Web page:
Style Conversational Week 1510: The Empress dishes on the Invite


“Don’t do it. It’s not going to work.”

This was the warning to me from my predecessor, the Czar of The Style Invitational, when I told him about this week’s contest for single-vowel, or univocalic, poems, Week 1510.

Aw, sure it will. Perhaps the Czar has forgotten the Cleverness x Art compounds that constitute the body of Loserdom, especially in its regular Loserbards.

Imperial Scion Valerie Holt, who blogs on Tumblr about English history, brought my attention to a univocalic poem she found there by the anonymous talent Shimyereh, who clearly ought to be entering The Style Invitational:

If I might sing within this thing I’m writing —

Might bind it, finish it in vivid ink;
Bring wild instinct in, still striving, fighting
Within this rigid limit (whilst I think
In “i”s)… It isn’t stifling — it’s inviting:
This twist, this trick will find its living link.
I’ll mind this limit, wind this twisting string,
Till I find things within it which might sing.

A bit high-flown to serve as an example for this week’s contest, but undeniable evidence of what’s possible within these constraints.

Note that this time, I sidestepped the what-counts-as-a-vowel issue with this direction: “This week: Write a humorous univocalic poem — one that uses only one of the vowels A, E, I, O or U …” So feel free to use Y’s and W’s however you wish.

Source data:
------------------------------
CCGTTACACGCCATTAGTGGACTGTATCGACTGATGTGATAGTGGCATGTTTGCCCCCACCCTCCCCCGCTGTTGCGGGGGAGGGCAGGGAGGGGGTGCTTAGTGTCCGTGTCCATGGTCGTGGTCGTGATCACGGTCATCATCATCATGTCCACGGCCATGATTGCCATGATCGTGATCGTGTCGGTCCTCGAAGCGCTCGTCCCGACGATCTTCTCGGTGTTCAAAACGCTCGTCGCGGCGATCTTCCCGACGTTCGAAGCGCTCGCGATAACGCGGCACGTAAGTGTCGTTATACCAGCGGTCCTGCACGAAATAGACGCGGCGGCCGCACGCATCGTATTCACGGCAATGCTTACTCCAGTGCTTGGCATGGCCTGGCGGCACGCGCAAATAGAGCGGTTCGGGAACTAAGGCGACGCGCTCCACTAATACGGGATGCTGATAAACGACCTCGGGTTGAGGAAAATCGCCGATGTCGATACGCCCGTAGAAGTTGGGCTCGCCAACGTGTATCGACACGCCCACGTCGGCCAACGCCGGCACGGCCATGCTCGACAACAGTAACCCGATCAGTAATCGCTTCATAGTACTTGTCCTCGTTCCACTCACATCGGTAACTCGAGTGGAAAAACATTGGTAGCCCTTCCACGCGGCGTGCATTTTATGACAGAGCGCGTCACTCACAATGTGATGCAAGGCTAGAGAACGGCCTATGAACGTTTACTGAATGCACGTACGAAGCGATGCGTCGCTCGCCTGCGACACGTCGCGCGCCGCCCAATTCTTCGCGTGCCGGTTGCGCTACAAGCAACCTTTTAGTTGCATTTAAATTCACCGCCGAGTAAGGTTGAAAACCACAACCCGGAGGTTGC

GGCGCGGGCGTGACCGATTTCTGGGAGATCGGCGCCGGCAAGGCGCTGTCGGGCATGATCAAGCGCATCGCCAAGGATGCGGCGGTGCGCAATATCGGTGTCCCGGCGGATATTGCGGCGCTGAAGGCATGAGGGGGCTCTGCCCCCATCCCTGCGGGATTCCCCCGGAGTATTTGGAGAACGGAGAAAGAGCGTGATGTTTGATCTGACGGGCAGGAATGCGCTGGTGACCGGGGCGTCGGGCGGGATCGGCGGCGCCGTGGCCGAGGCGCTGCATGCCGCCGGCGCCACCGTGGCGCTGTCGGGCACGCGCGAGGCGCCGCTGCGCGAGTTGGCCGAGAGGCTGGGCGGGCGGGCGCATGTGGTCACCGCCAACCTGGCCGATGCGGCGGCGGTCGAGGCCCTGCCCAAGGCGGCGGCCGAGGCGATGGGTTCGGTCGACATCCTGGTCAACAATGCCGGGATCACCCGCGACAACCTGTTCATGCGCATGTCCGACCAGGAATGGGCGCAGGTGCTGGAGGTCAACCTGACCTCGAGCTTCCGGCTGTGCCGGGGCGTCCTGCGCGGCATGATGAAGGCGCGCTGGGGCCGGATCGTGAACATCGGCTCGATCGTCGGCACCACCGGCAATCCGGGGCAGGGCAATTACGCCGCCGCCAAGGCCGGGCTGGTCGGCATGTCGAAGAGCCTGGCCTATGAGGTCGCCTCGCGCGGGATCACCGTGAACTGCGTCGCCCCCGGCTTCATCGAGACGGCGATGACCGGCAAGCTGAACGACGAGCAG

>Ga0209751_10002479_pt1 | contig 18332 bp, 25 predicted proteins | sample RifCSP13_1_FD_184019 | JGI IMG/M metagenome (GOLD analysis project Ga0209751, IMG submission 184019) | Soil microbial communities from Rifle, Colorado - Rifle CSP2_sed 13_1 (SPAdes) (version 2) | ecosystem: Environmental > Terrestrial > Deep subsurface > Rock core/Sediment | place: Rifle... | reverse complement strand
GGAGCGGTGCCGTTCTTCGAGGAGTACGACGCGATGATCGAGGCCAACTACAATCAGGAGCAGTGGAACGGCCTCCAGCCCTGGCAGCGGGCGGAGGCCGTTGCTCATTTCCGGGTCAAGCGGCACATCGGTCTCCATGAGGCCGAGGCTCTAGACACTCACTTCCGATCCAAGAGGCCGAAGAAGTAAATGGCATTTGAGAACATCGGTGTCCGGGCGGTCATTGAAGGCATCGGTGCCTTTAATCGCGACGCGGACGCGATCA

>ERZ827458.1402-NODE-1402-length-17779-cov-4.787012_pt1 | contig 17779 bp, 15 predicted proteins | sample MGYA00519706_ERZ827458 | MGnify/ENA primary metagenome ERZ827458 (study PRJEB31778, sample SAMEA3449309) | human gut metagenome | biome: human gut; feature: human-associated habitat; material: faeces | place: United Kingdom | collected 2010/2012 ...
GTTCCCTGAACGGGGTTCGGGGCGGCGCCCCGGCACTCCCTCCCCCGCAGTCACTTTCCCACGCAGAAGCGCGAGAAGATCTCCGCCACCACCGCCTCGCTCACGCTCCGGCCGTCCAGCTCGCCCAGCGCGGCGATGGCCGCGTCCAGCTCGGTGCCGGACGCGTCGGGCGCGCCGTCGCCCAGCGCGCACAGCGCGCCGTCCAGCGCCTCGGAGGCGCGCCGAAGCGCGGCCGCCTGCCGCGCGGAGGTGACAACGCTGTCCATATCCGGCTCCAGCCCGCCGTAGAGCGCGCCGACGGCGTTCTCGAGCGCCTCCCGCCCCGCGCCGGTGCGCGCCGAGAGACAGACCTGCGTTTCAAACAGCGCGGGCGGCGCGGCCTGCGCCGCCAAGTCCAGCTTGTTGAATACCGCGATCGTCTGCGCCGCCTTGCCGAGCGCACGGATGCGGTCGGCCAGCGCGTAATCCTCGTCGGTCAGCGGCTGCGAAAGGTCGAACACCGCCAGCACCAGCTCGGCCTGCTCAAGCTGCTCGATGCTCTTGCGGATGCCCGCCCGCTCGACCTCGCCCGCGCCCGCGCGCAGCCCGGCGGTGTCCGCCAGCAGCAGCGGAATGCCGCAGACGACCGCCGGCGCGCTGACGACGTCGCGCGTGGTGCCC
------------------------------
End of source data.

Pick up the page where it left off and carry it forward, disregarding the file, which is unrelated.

Also note that this time, as opposed to, say, our recent 100-Scrabble-tile contest, your poem’s title — if you choose to use one — has to be under the same constraints; it seemed just too much out of the spirit of the contest if the title had any ol’ vowels.

As always, strive for easy-to-read writing that sounds like English. I didn’t say this explicitly, but don’t misspell words to avoid using other vowels! You could use a variant spelling but you can’t, for example, write “awful” as “awfal.” Ugh, that would be awfal.

Your poem doesn’t have to rhyme, but rhyming verse gets the lion’s share of the ink in our light-verse contests, as do poems with clear and consistent meter. There are always exceptions, especially when the rhyme or meter is bent for humorous effect. If you’re new to the Invitational, today’s inking poems are a good guide to what I like, though I expect the vowel limitation to result in much shorter and perhaps somewhat less flowing verse. Deadline Monday night, Oct. 24; paywall-free link here.

M-W.comedy*: The new-word poems of Week 1506

*Non-inking headline by Chris Doyle

If somehow I am indeed proven overly optimistic about this week’s contest, in four weeks I could always fill the page with more poems from Week 1506, which featured some of the words recently added to Merriam-Webster’s online dictionary. I’ve run these new-word poetry contests several times now, and this week’s results might be the strongest yet. Sixteen poems fit on the print page in The Post’s Sunday section Arts & Style, and there are 23 in the Web version.

It’s the second Clowning Achievement trophy, but the 15th win all-time, for Melissa Balmain, who’s been blotting up splatty puddles of poetry ink since 2011, recently hitting the 200 mark. While I don’t want to dwell and dwell on the former White House occupant, Melissa’s characterizing the term of the Ketchup Tosser as “all you can yeet” proved irresistible. Hall of Famers Mark Raffman and Duncan Stevens find themselves once again in the Losers’ Circle, but they’re joined by one of our most impressive rookies, Pam Shermeyer of the Detroit area, who brought some Midwestern plain-spokenness in her translation of “omakase” — a chef’s-choice Japanese menu — as “sit your butt down and eat dinner.”